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American crew helps Fulham avoid the drop

LONDON -- Clint Dempsey hasn't had much luck fishing during his days off in North Carolina. At least he and the rest of his Fulham teammates didn't let the big one slip away as the Premier League season ended last week.

Dempsey & Co. were 15 minutes from demotion to the second-tier Championship, a world apart from the glamorous top division and historic stadiums such as Old Trafford and Anfield, when a rare Danny Murphy header sealed a 1-0 win at Portsmouth to keep the Cottagers up.

Almost dead and buried in April, Fulham won four of its last five games and three in succession to pull off the great escape, emulating and perhaps surpassing the feats of West Ham, Portsmouth and West Bromwich Albion in recent campaigns.

The news wasn't as good for two other Americans. Seattle keeper Marcus Hahnemann and Philadelphia's Bobby Convey returned to the Championship with Reading following a gargantuan scoring drought that ended far too late. Fulham edged Reading on goal difference.

"Being able to pull off something like we did was pretty special because I don't think anyone has been able to escape from that low before," said Texas native Dempsey, one of five Americans at Craven Cottage. "You feel like you accomplished something. It's bittersweet when you find out Manchester United won the title and it would be awesome doing that, and we're just celebrating staying alive, but it was cool. We definitely didn't want to go down."

Bankrolled by Harrods owner Mohamed Al Fayed in fashionable southwest London, Fulham began its revival with a 2-0 win at Reading on April 12, its first road win of the season. Captain Brian McBride, who earned plaudits from pundits down the stretch after recovering from a serious knee injury, scored the opener and Kasey Keller collected the shutout.

The next week Fulham slipped closer to the abyss, falling 2-0 to Liverpool in a game where Keller conceded two soft goals. Then came the turning point. Behind 2-0 with 20 minutes remaining at Manchester City on April 26, the visitors rallied for a 3-2 victory, settling matters in injury time.

"It's not going to get much worse if you think about it, being two goals down with only one half left to play," said Dempsey, who scored a team-leading six league goals from midfield. "We knew once we won that, we had a chance to stay up if we got some results."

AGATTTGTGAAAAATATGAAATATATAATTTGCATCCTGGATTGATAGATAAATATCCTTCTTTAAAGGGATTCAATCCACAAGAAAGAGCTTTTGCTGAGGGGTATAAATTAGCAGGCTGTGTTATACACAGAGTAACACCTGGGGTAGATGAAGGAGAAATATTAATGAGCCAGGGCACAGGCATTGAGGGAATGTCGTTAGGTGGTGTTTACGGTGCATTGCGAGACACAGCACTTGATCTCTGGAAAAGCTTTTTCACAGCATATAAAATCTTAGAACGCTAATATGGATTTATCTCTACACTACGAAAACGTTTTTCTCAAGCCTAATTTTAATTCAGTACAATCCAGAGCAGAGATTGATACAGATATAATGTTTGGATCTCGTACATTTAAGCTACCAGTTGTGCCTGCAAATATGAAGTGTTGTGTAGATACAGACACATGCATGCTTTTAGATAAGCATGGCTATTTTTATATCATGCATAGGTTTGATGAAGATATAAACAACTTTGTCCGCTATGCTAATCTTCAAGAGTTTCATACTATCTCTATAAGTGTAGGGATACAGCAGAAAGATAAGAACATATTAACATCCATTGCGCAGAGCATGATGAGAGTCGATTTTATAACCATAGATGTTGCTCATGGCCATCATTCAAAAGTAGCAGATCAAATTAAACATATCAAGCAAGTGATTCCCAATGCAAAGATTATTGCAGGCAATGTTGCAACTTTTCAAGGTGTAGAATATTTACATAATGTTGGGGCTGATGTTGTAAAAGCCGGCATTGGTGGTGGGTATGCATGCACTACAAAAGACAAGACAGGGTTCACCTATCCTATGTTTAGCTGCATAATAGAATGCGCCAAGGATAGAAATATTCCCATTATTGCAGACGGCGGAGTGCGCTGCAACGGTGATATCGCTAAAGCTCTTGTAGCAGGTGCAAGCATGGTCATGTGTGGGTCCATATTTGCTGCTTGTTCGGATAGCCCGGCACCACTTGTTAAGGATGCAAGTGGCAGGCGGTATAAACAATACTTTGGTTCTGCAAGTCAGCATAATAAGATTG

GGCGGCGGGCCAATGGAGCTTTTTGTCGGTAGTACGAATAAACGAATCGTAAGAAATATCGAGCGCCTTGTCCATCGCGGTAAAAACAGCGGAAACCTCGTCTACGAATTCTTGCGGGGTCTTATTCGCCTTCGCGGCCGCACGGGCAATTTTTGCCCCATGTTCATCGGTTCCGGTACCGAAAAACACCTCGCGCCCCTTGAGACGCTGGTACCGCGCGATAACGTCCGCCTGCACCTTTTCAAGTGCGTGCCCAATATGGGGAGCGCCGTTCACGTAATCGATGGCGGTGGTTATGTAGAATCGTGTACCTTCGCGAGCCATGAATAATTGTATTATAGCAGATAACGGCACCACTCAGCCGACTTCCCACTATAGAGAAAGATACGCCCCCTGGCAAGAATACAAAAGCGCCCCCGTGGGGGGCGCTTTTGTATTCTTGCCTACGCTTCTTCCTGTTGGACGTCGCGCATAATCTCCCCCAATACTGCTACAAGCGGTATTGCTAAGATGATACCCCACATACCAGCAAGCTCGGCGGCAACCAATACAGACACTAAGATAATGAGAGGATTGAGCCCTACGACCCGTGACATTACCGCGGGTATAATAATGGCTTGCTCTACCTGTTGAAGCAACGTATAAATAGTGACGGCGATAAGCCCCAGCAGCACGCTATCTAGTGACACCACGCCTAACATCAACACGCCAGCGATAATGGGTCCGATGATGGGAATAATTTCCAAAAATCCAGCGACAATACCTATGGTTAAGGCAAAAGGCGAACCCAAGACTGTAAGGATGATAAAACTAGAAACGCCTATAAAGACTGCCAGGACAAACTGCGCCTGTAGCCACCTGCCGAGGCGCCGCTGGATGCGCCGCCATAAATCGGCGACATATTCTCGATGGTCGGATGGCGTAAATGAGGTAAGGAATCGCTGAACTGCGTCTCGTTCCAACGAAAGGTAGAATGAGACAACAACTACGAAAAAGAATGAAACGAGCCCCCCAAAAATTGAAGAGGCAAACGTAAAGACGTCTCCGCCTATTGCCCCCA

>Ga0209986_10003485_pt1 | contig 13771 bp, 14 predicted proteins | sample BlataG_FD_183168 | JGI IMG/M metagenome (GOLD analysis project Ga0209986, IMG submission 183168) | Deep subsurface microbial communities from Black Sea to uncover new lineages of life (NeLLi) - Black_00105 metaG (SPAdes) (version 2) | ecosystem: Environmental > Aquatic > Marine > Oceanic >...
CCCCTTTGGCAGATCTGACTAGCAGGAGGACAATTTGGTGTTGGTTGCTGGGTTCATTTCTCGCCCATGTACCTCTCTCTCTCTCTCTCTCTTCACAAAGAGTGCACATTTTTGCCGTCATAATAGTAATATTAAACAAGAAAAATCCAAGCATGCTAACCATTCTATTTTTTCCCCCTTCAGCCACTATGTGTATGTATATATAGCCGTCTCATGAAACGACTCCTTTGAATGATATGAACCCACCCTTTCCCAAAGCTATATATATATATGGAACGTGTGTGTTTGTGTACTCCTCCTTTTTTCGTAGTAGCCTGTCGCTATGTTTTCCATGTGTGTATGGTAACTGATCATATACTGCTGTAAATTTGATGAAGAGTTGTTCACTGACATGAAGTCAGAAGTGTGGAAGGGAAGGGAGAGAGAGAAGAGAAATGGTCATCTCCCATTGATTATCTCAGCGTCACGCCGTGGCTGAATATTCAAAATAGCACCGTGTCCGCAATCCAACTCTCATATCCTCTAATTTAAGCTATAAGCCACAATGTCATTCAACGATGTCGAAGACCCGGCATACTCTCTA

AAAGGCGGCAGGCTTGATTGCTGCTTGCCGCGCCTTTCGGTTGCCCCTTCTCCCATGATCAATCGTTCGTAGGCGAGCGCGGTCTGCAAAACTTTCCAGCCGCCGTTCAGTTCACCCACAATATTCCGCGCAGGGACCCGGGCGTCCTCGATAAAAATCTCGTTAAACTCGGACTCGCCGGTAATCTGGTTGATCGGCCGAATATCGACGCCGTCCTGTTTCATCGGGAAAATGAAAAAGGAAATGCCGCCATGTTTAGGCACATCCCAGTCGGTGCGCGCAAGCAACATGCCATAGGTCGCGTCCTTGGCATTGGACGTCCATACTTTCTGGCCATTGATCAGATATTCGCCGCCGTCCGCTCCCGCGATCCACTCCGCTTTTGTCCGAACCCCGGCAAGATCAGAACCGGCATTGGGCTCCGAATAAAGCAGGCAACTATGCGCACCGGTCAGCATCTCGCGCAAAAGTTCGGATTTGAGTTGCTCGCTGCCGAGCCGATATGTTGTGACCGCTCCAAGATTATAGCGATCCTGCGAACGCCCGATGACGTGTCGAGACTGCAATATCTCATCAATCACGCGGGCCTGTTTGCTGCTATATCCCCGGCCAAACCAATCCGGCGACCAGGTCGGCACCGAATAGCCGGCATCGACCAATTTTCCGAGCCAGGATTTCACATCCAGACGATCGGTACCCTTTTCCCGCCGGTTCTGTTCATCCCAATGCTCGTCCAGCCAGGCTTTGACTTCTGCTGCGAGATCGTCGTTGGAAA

Fulham toppled Birmingham, which ultimately failed in its bid to survive, 2-0, McBride registering the winner again, and capped the miraculous sequence at Portsmouth. Veteran Roy Hodgson, Fulham's third coach in a year and the former boss at Switzerland, Finland, Inter Milan, Blackburn and Udinese, essentially called the escape his greatest managerial achievement.

"He just told us we have nothing to lose and everyone's counting us out, so go out there with no pressure," said Dempsey. "That's kind of what we did. We just went out there and played, and people weren't tight. We were also a tougher team to break down because we had really good shape. Then we had people step up and get some big goals for us."

Reading didn't have the same fortune. Strikers Kevin Doyle and Leroy Lita, after netting a combined 20 league goals last season, came up with seven in 2007-08, although Dave Kitson boosted his output. Prior to a 4-0 thrashing of woeful Derby on the final day, the Royals hadn't hit the back of the net in six matches.

At the end of December, Reading was a lofty eight points above the bottom three.

"It was just devastating," Hahnemann told reporters. "We're not Premiership players anymore. That's something we have to get into our heads as quickly as possible."

Both Americans at Derby, little-used winger Benny Feilhaber and experienced midfielder Eddie Lewis, knew for a while relegation beckoned. Derby won once in the league all season and finished with a paltry 11 points, breaking all sorts of futility records.

Dempsey, who's also been playing some golf and eating as much Mexican food as he can, comes back to London for next Wednesday's friendly against England at the new Wembley Stadium.

The U.S., fresh off an impressive 3-0 win at Euro 2008 entrant Poland in March, is unbeaten in five, while England missed out on the 16-nation tournament and hasn't exactly excited under new coach Fabio Capello. The consensus in England, however, is that an easy home win should follow. (The FIFA world rankings, much ridiculed, list England at No. 11 and the U.S. at No. 21.)

Capello, the bespectacled Italian, named an initial 31-man squad that featured established internationals such as David Beckham and Wayne Rooney, along with inexperienced prospects. The U.S. faces giants Spain and Argentina, tops in the rankings, in early June.

"I don't really care what anyone thinks," Dempsey, the reigning men's U.S. Soccer player of the year, said. "People are doubting us, let them doubt. I think we have more confidence now as a country because we have more and more people playing in the toughest leagues, kind of day in, day out, being in that type of atmosphere and that type of pressure, so when we get into these games, I don't think you see a U.S. side that's nervous or intimidated.

"You see a team that's hungry and believes in itself, and when a team believes in itself, it always does better, and that's what we have at the moment."

Sounds as though Dempsey still might reel in a few big ones.

Ravi Ubha is a London-based freelance journalist covering Americans abroad for ESPNsoccernet. He also covers tennis for ESPN.com.

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